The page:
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Swedish Mom's Stand Against Sugar Goes Viral (BBC NEWS)

Anna Larsson has inspired thousands of moms, as her story about cutting daily sugary treats out of her 4-year-old's diet goes viral.

So what happened? Larsson posted about her experiment, and the fabulous results, on Facebook. Her post has been shared thousands of times! This is the grassroots mother-to-mother movement we need to restore the health of our families.

Anna shared that her daughter got 'new taste buds' and no longer rejected healthy meals. Plus, "She was calming down so quickly, falling asleep so quickly in the evenings - and she did not want to look at the television all the time, she wanted to do things."

Read the entire article on the BBC News site.

A timely story, as Gary Taubes' book, The Case Against Sugar, published in December, makes the case that sugar is driving major chronic diseases like diabetes, obesity, heart disease, and cancer. Yet we routinely feed so much sugar to our kids. It doesn't have to be this way.

For more on what diets help you quit sugar and what to eat instead, explore the rest of this site! You can sign up for our monthly newsletter, here.


Photo Credit: BBC NEWS, Sara Jonasson



106 Years Young... and Still Eating Butter!

Amy Hawkins turned 106 recently. She credits her longevity to a "quiet life and a healthy diet – but [adds] that you can have lots of fat and butter!"

This easy going Welsh centenarian is considerate of others but gently feisty about doctors and pills... she avoids them. She reports it has been 10 years since she has seen a doctor.

When reflecting on her healthy, long life, Hawkins says, “I think my diet is pretty good. I eat a lot of fish because it is good for you, but I also love butter, I always have lots of it.”

Mmmm... very wise. And very vintage.

Read more about Amy Hawkins in The South Wales Argus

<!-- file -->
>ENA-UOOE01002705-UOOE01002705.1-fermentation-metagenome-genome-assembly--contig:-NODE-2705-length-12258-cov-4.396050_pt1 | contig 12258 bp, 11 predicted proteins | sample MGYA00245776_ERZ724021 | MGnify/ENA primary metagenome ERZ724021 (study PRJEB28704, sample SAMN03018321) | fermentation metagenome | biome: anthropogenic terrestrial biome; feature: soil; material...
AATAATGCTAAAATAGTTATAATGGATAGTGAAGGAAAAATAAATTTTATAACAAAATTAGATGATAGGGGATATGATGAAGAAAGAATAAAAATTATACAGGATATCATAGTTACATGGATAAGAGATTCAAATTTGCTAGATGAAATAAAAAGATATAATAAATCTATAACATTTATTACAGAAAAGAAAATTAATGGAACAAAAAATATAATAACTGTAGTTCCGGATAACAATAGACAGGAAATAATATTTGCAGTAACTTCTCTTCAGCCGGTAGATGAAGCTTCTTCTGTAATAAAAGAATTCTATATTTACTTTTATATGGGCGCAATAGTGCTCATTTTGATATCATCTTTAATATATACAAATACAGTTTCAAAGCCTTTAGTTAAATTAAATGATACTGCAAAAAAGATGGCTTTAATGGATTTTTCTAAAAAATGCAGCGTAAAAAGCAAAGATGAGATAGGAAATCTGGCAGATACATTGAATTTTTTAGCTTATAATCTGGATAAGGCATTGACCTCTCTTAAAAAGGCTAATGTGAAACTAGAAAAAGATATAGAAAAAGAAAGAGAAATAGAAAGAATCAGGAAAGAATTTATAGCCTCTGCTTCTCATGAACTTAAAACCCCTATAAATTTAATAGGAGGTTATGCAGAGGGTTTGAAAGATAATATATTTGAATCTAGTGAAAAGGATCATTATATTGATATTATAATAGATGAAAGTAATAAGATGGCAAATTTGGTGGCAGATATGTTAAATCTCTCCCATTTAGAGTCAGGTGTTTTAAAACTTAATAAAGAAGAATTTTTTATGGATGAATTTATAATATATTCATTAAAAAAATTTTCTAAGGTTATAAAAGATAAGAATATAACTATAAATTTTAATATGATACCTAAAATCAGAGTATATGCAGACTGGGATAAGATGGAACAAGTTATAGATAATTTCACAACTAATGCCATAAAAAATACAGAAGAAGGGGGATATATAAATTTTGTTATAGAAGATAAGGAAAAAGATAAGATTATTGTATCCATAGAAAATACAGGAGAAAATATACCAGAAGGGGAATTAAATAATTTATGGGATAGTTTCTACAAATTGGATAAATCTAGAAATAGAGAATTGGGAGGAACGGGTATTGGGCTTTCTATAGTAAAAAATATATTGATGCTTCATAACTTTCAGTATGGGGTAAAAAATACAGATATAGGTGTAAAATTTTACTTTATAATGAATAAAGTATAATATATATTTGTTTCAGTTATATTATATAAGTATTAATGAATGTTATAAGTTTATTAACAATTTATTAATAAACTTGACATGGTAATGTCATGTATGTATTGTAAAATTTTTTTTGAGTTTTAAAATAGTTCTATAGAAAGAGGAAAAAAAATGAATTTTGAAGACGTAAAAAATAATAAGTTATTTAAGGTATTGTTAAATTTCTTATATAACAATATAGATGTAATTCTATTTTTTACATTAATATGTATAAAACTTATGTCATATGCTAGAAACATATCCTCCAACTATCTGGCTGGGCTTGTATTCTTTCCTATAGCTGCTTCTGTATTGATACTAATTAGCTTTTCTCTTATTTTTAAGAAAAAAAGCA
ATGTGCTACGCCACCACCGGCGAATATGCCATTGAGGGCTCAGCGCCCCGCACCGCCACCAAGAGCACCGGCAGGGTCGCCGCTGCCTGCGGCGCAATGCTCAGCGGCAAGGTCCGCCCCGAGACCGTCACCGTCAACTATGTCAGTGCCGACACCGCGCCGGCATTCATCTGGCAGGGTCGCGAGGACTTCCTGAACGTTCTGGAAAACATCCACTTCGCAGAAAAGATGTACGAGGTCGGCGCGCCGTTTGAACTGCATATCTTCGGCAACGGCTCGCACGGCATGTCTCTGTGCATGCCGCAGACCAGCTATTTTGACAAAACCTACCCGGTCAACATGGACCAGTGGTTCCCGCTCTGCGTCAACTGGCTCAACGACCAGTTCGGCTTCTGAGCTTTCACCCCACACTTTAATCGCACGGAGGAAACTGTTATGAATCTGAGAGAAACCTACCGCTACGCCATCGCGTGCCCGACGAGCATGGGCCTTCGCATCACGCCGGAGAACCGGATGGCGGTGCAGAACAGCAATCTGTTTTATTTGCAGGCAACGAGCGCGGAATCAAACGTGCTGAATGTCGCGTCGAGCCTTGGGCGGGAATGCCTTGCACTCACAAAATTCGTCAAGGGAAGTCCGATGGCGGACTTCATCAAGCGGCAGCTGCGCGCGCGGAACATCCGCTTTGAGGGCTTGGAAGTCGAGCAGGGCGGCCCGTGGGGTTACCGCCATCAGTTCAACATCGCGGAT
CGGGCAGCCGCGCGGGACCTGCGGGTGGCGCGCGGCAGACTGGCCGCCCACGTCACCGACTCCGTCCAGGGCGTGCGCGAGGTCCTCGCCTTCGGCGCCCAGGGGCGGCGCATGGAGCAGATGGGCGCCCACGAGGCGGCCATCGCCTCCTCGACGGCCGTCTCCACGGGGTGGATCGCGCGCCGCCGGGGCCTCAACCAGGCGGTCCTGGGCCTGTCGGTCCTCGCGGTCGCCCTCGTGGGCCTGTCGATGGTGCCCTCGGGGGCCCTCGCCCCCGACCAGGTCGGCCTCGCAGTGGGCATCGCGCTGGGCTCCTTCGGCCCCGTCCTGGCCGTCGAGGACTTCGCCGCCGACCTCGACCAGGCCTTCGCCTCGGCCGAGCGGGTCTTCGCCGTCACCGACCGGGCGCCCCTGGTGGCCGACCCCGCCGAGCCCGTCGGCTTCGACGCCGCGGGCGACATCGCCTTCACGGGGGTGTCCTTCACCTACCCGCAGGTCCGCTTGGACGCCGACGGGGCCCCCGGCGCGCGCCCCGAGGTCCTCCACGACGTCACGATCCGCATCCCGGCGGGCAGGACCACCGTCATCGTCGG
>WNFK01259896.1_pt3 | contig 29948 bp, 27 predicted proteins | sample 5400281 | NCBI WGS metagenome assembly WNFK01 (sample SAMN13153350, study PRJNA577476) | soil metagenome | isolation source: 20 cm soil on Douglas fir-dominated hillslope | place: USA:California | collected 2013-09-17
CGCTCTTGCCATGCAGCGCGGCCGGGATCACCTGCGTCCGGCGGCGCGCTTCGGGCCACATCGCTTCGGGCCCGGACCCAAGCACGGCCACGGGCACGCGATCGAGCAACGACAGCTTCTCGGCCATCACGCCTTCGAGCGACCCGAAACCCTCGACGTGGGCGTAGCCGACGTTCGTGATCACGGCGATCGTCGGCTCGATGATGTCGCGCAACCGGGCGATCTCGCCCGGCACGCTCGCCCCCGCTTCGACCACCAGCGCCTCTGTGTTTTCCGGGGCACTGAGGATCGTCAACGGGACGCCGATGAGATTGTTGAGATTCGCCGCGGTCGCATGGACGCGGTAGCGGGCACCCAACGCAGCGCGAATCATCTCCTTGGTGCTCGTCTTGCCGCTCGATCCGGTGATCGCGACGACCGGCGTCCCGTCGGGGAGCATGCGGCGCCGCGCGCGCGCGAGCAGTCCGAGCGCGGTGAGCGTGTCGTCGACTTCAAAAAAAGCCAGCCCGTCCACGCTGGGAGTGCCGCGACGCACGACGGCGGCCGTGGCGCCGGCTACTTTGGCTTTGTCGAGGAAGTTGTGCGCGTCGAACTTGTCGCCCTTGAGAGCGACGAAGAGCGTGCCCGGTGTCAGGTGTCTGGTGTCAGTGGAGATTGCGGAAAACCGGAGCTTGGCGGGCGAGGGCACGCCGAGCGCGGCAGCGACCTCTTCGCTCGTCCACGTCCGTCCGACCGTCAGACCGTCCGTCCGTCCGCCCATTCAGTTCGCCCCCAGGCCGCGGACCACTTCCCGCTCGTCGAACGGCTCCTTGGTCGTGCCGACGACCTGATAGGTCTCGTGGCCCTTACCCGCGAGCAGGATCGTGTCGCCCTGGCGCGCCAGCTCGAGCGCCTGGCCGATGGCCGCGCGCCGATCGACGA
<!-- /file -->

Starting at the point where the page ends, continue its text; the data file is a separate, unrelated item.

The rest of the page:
'Lots of butter is the secret,’ says 106-year-old on birthday celebrations

For more reasons to eat more fat, check out this page. And for more on the benefits of eating butter, check out my post "Why Butter?"



Sumo... Up Close and Personal

I spent last Saturday night ringside, watching live Sumo wrestling... both professional exhibition matches and some amusing amateur antics. This is not your typical weekend activity in Pittsburgh. Funny to see some brave friends and local celebs wearing a mawashi (over lycra shorts, because... well, just because).

In the professional match, it was former world champions, Yama (600+ pounds) vs. Byamba (350+ pounds)... You might know Byamba as the figure skating sumo wrestler in the recent Geico commercial. (Worth 30 seconds if you haven't seen it.)

Although Byamba seemed pretty agile for a big guy, Yama labored under his 600 pounds. So how do these guys get this big? What do sumo wrestlers eat? Lean protein, vegetables, and grain. (Lots and lots of rice.) A low-fat, high-carb diet. Sound familiar? Like MyPlate?

If you want to stay as far away from the Sumo physique as possible, try the opposite approach to eating—low-carb, full-fat. Take a look at these six real food diets.

Food for thought.





Our Theory of Obesity Is Wrong... #Problem

Doctors and nutritionists think they know what makes people fat: "It's because they take in more calories than they expend." But if that theory is wrong, all of the analysis and advice that falls out of that paradigm is likely to be wrong, too. Which might explain why, in spite of kale, My Fitness Pal, and yoga pants, so many of us just can't keep our weight under control. 

So, what is really causing Americans' struggles with weight? Nutrition expert and contrarian Gary Taubes thinks hormones and metabolic defects should take center stage. And SUGAR is a key offender. Read on and also listen to Gary Taubes live on Bite's podcast, "You Don’t Get Fat For the Reasons You Think." (2nd of two guests.)

MOTHER JONES reports: The Most Popular Theory About What Causes Obesity May Be Very Wrong